The Establishment Clause cannot be read in a reductive fashion if government is to protect Free Exercise of religion. If government is not neutral towards religion by either being ecumenical or religion free in its dealings, no religious belief can be protected by law.

    Your inability to understand the term ecumenical or to address how ecumenialism allows for religious expression by government renders your points meaningless. What you are really trying to do is excuse sectarian discrimination.

    It is apparent I will have to be as plain as possible:

    All religious freedom depends on a government not willing to favor ANY given belief over others. It can either keep religion out entirely or recognize all faiths/beliefs. Either works here. You always miss the last part.

  • JACK,

    “What you…are advocating is about as constitutional as…..the French idea of laicite — the exclusion of religious expression from public life.”

    WHAT IS WRONG WITH YOU?
    I said I support the Constitution – WE ARE THE ONLY COUNTRY which has the lawful and proper balance.

    “….shall not prohibit the free practice thereof”

    Keep your religion to yourself, your church and your street corner. If that isn’t enough for you too bad!
    If you want to get on a bully pulpit soapbox it SHALL NOT be a GOVERNMENT FUNDED! Get over it.

  • Fr. Carl,

    There is no place for religion in government. America is an Atheist Country with an Atheist Constitution:

    “Congress shall make no law establishing a religion nor prohibit the free exercise thereof”

    This is exactly how I run my Atheist household.
    My children are free to have religion if they want to but nobody is allowed to insist others to pay ANY attention to their religions if they don’t want to.

  • Larry

    My bad here you go.
    http://www.positiveatheism.org/hist/quotes/adams.htm

    You quoted a man who said:

    “As I understand the Christian religion, it was, and is, a revelation. But how has it happened that millions of fables, tales, legends, have been blended with both Jewish and Christian revelation that have made them the most bloody religion that ever existed?”

  • Larry

    People who talk about banning mosques, sanctioning atheism under color of law, declaring the US a “Christian Nation”, and extol government favoritism for their faith are obscene in the same way.

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  • Jack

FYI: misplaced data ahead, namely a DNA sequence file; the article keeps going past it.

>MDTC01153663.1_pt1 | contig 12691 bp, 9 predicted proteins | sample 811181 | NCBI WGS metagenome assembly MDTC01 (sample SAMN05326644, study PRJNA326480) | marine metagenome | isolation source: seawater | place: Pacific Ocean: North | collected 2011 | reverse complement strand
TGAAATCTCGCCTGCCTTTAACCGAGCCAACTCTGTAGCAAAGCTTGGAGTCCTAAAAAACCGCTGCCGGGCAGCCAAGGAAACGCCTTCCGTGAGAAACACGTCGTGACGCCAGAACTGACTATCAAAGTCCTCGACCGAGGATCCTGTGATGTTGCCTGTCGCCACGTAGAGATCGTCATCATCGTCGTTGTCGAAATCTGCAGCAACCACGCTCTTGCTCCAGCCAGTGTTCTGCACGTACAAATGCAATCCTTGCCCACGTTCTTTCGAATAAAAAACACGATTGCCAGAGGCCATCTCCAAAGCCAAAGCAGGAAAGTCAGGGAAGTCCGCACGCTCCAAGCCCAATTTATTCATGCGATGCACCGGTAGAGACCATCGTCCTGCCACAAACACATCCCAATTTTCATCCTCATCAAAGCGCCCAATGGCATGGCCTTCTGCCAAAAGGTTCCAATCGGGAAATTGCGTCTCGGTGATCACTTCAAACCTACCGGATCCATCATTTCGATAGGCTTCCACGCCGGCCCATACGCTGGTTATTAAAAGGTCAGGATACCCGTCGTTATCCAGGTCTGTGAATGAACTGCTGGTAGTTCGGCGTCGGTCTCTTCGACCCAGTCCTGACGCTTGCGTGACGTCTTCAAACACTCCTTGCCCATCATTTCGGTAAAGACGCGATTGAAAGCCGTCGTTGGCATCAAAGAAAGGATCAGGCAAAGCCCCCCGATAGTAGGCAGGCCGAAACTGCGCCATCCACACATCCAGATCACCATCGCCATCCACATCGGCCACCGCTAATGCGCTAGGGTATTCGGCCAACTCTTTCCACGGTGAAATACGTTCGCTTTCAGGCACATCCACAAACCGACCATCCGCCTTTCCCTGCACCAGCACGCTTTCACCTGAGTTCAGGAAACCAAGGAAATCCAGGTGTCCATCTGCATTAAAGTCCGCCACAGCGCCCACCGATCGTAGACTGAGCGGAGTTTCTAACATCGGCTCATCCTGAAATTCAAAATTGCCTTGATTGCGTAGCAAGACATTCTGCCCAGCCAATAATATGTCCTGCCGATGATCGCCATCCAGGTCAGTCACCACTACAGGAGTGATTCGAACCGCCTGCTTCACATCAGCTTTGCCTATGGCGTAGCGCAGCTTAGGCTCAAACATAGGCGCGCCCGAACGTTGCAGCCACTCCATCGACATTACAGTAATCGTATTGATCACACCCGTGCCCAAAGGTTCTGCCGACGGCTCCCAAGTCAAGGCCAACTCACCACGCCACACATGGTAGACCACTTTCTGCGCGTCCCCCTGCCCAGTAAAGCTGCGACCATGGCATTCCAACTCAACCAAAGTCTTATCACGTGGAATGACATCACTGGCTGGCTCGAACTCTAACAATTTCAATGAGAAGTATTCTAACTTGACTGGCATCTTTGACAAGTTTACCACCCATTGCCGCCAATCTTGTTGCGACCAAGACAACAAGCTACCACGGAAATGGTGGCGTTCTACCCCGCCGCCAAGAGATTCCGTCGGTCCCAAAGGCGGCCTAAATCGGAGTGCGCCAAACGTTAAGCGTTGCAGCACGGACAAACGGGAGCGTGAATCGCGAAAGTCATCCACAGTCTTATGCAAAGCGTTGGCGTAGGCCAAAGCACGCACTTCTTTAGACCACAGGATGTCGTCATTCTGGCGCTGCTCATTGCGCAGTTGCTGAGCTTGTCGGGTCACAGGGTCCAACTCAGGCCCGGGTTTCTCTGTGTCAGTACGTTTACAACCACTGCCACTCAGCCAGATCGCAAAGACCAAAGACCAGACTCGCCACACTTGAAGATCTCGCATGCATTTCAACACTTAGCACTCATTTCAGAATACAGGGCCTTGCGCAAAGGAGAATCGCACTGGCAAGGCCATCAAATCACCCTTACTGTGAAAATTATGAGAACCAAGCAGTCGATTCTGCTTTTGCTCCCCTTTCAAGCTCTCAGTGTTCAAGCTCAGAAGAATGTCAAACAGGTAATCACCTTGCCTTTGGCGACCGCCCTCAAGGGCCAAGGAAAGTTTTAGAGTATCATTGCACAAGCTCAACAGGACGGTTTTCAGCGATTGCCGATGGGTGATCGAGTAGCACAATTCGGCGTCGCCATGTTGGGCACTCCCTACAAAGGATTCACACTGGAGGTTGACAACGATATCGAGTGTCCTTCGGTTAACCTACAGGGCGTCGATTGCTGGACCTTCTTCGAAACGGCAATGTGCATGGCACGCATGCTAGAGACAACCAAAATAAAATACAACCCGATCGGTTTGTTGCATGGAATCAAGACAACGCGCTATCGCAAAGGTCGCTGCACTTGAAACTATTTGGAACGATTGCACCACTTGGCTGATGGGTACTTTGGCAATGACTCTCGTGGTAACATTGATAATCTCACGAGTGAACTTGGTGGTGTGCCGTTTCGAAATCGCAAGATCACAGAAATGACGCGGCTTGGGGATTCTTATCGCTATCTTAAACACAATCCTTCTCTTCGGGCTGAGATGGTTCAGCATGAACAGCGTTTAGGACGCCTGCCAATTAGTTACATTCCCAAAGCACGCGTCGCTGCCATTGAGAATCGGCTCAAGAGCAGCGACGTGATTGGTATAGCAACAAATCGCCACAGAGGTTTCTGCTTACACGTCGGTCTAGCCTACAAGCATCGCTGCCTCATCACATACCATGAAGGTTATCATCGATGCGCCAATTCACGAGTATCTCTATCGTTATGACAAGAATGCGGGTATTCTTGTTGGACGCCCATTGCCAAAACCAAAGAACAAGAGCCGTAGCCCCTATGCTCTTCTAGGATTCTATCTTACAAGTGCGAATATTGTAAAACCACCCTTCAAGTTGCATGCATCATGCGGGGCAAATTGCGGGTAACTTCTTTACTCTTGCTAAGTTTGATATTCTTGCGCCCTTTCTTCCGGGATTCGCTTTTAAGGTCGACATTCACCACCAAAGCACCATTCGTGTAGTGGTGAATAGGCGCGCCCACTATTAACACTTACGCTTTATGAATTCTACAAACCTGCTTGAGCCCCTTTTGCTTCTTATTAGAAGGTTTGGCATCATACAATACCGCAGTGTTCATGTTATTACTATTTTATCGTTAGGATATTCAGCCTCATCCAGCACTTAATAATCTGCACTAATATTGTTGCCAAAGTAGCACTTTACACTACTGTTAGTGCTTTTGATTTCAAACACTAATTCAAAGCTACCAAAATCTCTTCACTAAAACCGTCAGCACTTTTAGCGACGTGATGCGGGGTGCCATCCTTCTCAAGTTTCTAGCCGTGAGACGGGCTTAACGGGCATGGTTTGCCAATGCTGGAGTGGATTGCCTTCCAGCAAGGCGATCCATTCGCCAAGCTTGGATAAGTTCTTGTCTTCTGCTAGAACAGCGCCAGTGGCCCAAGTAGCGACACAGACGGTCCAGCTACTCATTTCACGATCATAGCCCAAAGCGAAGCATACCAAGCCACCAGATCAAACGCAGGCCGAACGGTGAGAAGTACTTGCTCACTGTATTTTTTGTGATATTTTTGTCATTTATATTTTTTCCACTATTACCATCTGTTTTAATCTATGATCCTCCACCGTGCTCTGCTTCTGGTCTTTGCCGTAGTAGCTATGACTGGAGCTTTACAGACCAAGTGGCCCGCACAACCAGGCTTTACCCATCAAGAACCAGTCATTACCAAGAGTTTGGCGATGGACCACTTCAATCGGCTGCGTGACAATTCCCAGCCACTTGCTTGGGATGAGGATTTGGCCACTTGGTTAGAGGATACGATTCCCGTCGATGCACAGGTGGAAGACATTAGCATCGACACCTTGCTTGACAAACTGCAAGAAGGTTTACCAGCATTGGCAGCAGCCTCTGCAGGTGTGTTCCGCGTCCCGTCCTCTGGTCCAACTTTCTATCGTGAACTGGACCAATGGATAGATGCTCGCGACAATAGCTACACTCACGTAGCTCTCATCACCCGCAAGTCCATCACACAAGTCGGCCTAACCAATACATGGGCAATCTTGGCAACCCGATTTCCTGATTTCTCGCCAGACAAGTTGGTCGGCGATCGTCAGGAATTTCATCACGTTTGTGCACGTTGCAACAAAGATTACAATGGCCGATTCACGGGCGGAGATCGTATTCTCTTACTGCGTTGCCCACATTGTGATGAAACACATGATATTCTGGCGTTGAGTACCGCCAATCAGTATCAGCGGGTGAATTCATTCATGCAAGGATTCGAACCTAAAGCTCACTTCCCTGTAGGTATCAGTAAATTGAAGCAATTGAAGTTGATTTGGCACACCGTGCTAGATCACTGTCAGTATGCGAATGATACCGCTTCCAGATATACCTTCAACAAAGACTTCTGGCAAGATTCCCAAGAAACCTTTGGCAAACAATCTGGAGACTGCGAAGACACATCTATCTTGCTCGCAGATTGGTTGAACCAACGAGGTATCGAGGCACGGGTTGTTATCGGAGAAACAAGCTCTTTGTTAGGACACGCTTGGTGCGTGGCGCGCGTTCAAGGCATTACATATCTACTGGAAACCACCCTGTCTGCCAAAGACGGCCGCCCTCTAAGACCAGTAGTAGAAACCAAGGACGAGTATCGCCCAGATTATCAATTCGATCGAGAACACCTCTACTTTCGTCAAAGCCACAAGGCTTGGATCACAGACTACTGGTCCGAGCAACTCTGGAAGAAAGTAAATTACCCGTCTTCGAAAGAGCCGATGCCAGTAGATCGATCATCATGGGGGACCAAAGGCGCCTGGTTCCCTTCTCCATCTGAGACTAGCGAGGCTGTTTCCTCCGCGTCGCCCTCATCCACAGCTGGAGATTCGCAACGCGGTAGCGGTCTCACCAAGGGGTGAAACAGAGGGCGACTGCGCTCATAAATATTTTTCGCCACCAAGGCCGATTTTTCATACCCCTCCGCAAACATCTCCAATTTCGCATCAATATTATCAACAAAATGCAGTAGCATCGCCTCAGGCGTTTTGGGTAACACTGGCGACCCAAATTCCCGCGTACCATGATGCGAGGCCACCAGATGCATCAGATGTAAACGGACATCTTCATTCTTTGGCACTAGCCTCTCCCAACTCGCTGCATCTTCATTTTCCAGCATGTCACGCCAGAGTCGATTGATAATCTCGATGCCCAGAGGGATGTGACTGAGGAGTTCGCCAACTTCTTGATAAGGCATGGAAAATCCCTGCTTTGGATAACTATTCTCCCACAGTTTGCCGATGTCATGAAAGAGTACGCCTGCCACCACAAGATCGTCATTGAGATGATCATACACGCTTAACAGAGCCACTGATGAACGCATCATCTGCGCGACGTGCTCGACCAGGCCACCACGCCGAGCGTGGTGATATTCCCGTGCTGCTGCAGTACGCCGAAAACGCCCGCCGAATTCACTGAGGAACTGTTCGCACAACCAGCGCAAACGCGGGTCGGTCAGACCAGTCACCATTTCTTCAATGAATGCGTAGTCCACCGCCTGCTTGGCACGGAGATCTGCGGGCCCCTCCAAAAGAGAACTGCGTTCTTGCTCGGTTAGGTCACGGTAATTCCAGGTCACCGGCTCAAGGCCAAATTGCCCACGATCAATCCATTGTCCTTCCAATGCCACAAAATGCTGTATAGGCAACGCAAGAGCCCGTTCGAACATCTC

Larry, that’s a good post if your goal is to refute the claim that Adams was an evangelical Christian. But as you well know, that’s not the issue nor was it my contention. Far from it.

    The issue is whether, as your friend Atheist Max said, the Constitution is based on the premise that religion and freedom are foes. Clearly, they are not, and any number of quotes from the Founders and Framers make that point only too well. Almost to a man, they believed that religion was good for freedom because it inculcated in citizens the self-discipline necessary for self-governance. You can argue whether their contention was correct, but clearly, that was what they were contending.

    Decades later, Tocqueville marveled how in America, unlike Old Europe, religious and freedom were friends.

    Nice try, though, in conflating that issue with the issue of level of personal religiosity of these Founders and Framers. The two are separate issues entirely.

  • Jack

    No they’re not, Larry.

    They’re bad, but not bad in the same way.

    There are differing levels of badness in life and a sane and sensible person with a sense of balance and proportion notes the differences.

    It is the mark of a fanatical ideologue and partisan not to know or care to know about such differences.

  • Jack

    Atheist Max, you see a natural hostility between religion and democracy while the entire history of America as an independent nation shows otherwise.

    As early as the 1830s, the French nobleman, Alexis de Tocqueville, noted how different America was than his native France on this very issue. He marveled at how religion in America was precisely what the Founders and Framers had hoped it would be — an enabler of freedom, and not an enemy of it.

    This is far more true today than it was then. But here are you and Butch, acting like a couple of green horns, right off the boat from Old Europe, not knowing a darned thing about American democracy, foaming at the mouth like a couple of French Revolution radicals, tilting at windmills.

    You both should do a study on the difference between the American and French revolutions. Come to think of it, the entire American Left should do likewise. You folks are clueless about your own country.

  • You are sadly mistaken. There is ample evidence in the direct words of the Founding Fathers that they wanted government to be free of the terrible abuses that had been visited on Europe by government allied with religion. Their attitudes were indeed hostile to the alliance between government and religion, and they decidedly included non-Christian religions (Judaism, Islam and Hindu) in their writings. Scalia is an abberation, and his bias has been in evidence for so long that most people think it normal in a Justice of SCOTUS. It is most decidedly not normal.

  • Jack said: September 7, 2015 at 11:19 am
    “Funny, isn’t it, how Jews support massive racial and ethnic integration in every predominately white country on Earth, yet are busy creating a massively segregated, apartheid state for themselves.”

  • @Jack,